Background Ankylosing spondylitis (AS) is a complex chronic inflammatory disease strongly associated with the majority of human leucocyte antigen (HLA)-B27 alleles. HLA-E molecules are non-classical major histocompatibility complex (MHC) class I molecules that specifically interact with the natural killer receptors NKG2A (inhibitory) and NKG2C (activating), and have been recently proposed to be involved in AS pathogenesis.‘’
Objective To analyse the expression of HLA-E and the CD94/NKG2 pair of receptors in HLA-B27-positive patients with AS and healthy controls (HC) bearing the AS-associated B*2705 and the non-AS-associated B*2709 alleles.
Methods The level of surface expression of HLA-E molecules on CD14+ peripheral blood mononuclear cell was evaluated in 21 HLA-B*2705 patients with AS, 12 HLA-B*2705 HC, 12 HLA-B*2709 HC and 6 HLA-B27-negative HC using the monoclonal antibody MEM-E/08 by quantitative cytofluorimetric analysis. The percentage and density of expression of HLA-E ligands NKG2A and NKG2C were also measured on CD3−CD56+ NK cells.
Results HLA-E expression in CD14+ cells was significantly higher in patients with AS (587.0, IQR 424–830) compared with B*2705 HC (389, IQR 251.3–440.5; p=0.0007), B*2709 HC (294.5, IQR 209.5–422; p=0.0004) and HLA-B27-negative HC (380, IQR 197.3–515.0; p=0.01). A higher number of NK cells expressing NKG2A compared with NKG2C were found in all cohorts analysed, as well as a higher cell surface density.
Conclusion The higher surface level of HLA-E molecules in patients with AS compared with HC, concurrently with a prevalent expression of NKG2A, suggests that the crosstalk between these two molecules might play a role in AS pathogenesis, accounting for the previously reported association between HLA-E and AS.
- ankylosing spondylitis
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What is already known about this subject?
The interaction between human leucocyte antigen (HLA)-E and the inhibitory (CD94/NKG2A) and activating (CD94/NKG2C) receptors balances the response of natural killer (NK) cells and cytotoxic T lymphocytes.
HLA-E plays a double role in both innate and adaptive immunity.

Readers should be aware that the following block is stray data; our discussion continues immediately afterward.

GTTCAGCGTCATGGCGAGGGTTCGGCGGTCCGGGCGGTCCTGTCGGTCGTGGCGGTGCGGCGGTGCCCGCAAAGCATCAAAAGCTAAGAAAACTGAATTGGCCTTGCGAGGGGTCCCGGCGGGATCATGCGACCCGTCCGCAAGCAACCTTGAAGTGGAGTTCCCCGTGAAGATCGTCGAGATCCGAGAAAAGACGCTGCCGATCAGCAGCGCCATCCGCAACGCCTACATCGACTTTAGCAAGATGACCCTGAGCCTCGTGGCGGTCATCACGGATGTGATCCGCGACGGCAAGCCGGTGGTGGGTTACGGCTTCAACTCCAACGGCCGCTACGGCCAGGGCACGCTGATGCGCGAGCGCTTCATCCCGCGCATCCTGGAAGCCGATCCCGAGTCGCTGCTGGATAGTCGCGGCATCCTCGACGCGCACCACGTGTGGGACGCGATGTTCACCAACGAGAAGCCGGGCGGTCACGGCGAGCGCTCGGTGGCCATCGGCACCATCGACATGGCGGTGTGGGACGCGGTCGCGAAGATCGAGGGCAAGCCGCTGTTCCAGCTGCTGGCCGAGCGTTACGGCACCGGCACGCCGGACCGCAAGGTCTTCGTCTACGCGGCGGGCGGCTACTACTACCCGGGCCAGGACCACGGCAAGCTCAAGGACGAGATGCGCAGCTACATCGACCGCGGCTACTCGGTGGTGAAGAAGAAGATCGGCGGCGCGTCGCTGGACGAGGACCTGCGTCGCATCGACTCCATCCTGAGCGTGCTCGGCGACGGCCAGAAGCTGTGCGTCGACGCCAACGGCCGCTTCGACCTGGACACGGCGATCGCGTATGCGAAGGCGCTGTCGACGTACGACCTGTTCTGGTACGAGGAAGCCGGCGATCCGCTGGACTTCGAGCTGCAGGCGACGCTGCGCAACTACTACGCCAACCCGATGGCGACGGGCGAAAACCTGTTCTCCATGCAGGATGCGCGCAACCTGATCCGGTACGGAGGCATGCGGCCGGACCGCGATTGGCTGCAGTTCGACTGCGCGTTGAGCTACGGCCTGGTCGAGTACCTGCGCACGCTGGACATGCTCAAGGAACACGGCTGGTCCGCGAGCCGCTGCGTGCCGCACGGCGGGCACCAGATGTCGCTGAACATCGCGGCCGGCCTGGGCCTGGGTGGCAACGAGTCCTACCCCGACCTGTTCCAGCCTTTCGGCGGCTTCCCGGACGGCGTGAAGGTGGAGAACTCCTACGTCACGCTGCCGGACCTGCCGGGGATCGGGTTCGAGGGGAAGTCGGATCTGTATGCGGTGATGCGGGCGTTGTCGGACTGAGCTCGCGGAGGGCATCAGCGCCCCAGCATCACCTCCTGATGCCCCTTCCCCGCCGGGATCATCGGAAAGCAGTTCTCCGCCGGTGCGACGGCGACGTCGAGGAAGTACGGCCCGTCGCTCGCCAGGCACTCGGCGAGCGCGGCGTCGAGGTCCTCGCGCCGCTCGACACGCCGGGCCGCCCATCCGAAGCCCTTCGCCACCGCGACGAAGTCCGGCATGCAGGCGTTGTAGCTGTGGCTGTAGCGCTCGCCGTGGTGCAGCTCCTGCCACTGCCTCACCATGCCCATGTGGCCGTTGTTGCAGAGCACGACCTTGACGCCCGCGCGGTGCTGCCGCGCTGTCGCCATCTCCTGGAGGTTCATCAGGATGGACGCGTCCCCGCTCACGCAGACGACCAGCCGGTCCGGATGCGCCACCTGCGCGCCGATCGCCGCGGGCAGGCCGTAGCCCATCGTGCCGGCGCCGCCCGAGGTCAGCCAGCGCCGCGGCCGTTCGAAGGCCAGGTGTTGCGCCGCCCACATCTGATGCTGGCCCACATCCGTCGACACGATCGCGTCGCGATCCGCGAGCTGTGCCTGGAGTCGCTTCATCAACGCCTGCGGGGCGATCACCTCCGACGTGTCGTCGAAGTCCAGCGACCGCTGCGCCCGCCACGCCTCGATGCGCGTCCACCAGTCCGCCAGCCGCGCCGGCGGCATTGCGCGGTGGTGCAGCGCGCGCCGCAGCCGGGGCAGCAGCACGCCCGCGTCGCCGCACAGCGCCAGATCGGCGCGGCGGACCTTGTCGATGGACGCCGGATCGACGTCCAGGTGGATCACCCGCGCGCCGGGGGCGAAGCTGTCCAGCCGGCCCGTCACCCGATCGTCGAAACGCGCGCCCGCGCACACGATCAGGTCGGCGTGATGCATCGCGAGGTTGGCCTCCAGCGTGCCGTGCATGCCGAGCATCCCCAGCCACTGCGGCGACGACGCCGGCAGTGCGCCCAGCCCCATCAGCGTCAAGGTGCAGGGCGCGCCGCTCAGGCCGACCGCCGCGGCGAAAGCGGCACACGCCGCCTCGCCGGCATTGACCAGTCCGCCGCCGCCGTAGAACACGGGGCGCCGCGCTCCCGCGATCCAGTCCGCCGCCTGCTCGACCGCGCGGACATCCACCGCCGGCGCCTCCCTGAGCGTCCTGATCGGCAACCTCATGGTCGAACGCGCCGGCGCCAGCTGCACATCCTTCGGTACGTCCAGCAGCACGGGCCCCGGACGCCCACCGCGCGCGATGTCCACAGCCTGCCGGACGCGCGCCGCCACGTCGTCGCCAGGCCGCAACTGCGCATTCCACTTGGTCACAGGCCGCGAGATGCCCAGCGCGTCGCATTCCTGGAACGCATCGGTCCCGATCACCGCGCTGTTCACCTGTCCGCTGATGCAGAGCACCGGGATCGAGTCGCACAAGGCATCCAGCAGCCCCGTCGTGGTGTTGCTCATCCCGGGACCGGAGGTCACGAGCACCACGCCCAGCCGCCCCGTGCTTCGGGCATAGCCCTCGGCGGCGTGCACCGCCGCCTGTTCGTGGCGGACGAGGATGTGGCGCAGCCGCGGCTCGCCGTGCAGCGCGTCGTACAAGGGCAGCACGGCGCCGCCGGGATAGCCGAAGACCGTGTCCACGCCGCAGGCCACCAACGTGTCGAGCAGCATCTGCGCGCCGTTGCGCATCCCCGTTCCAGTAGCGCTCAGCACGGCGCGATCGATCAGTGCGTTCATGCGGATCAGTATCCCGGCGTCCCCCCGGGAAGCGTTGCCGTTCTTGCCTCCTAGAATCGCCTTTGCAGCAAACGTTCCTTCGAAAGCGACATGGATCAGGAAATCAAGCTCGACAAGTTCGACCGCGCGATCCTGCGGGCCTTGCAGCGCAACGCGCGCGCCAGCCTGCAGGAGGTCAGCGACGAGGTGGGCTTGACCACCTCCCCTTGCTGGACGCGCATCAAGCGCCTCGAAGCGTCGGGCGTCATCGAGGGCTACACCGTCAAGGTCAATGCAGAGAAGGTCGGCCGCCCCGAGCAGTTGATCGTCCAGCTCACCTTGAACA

What does this study add?
We report the upregulation of HLA-E in ankylosing spondylitis immune cells, which may protect autoreactive clones from NK cell lysis and therefore contribute to the chronicity of the inflammatory process.
How might this impact on clinical practice?
Modulation of accessory ligand/receptor pairs may affect disease course and contribute to inhibition of inflammation.
Ankylosing spondylitis (AS) is a chronic inflammatory disease which primarily affects the spine and is characterised by strong genetic association with the human leucocyte antigen (HLA)-B27.1 2 The classical function of HLA class I molecules would suggest the role of microbial, exogenous or self-arthritogenic peptides in the context of a canonical antigen-presenting cell/T cell interaction.3 4 The lack of a definite demonstration of this model has led to the proposition of several alternative hypotheses in order to explain the B27 association with AS, including cell surface B27 heavy chain dimer interactions with receptors (killer-cell immunoglobulin-like receptor (KIR)) on cells of the innate immune system and/or T cells5–7 and the HLA-B27 misfolding and cellular stress response.8–10
In this complex scenario two HLA-B27 alleles, the B*2706 and -B*2709, differing from the ancestral and AS-associated B*2705 allele for five or a single amino acid variation, respectively, have been shown not to be associated with AS,11 12 and several hypotheses have been proposed to explain the different disease association of these B27 alleles.13 14 AS is a complex disorder in which several genes contribute to its development, phenotype and severity, including important immune response genes such as the endoplasmic reticulum aminopeptidase 1 and 2 (ERAP1 and ERA P 2), as well as receptor genes involved in cytokine signalling (interleukin-23 receptor, IL23R).15 More recently, researchers have paid attention to the role of the innate immunity,16 natural killer (NK) cells and several immunoregulatory receptors, as well as ‘nonclassical’ HLA class Ib molecules including HLA-E, as possible players in the pathogenesis of immune-mediated diseases, including AS and psoriatic arthritis.17–19
In this regard, we have previously reported in patients with AS from Sardinia a significant increase of the A allele for single nucleotide polymorphism rs1264457 coding an Arginine (Arg) at the HLA-E functional polymorphism Arg107/Gly107.20 21 The HLA-E/β2m complexes are generally stabilised by peptides derived from the leader sequence of HLA class I molecules22 23 and act as ligands for inhibitory (NKG2A/CD94) and activating (NKG2A/CD94) receptors expressed by NK cells.24 25
The aim of this study is therefore to advance our previous studies analysing the cell surface expression of the HLA-E molecules and the inhibitory/activating CD94/NKG2 pair of receptors comparing patients with AS with healthy controls (HC) and pathological controls.
Patients and controls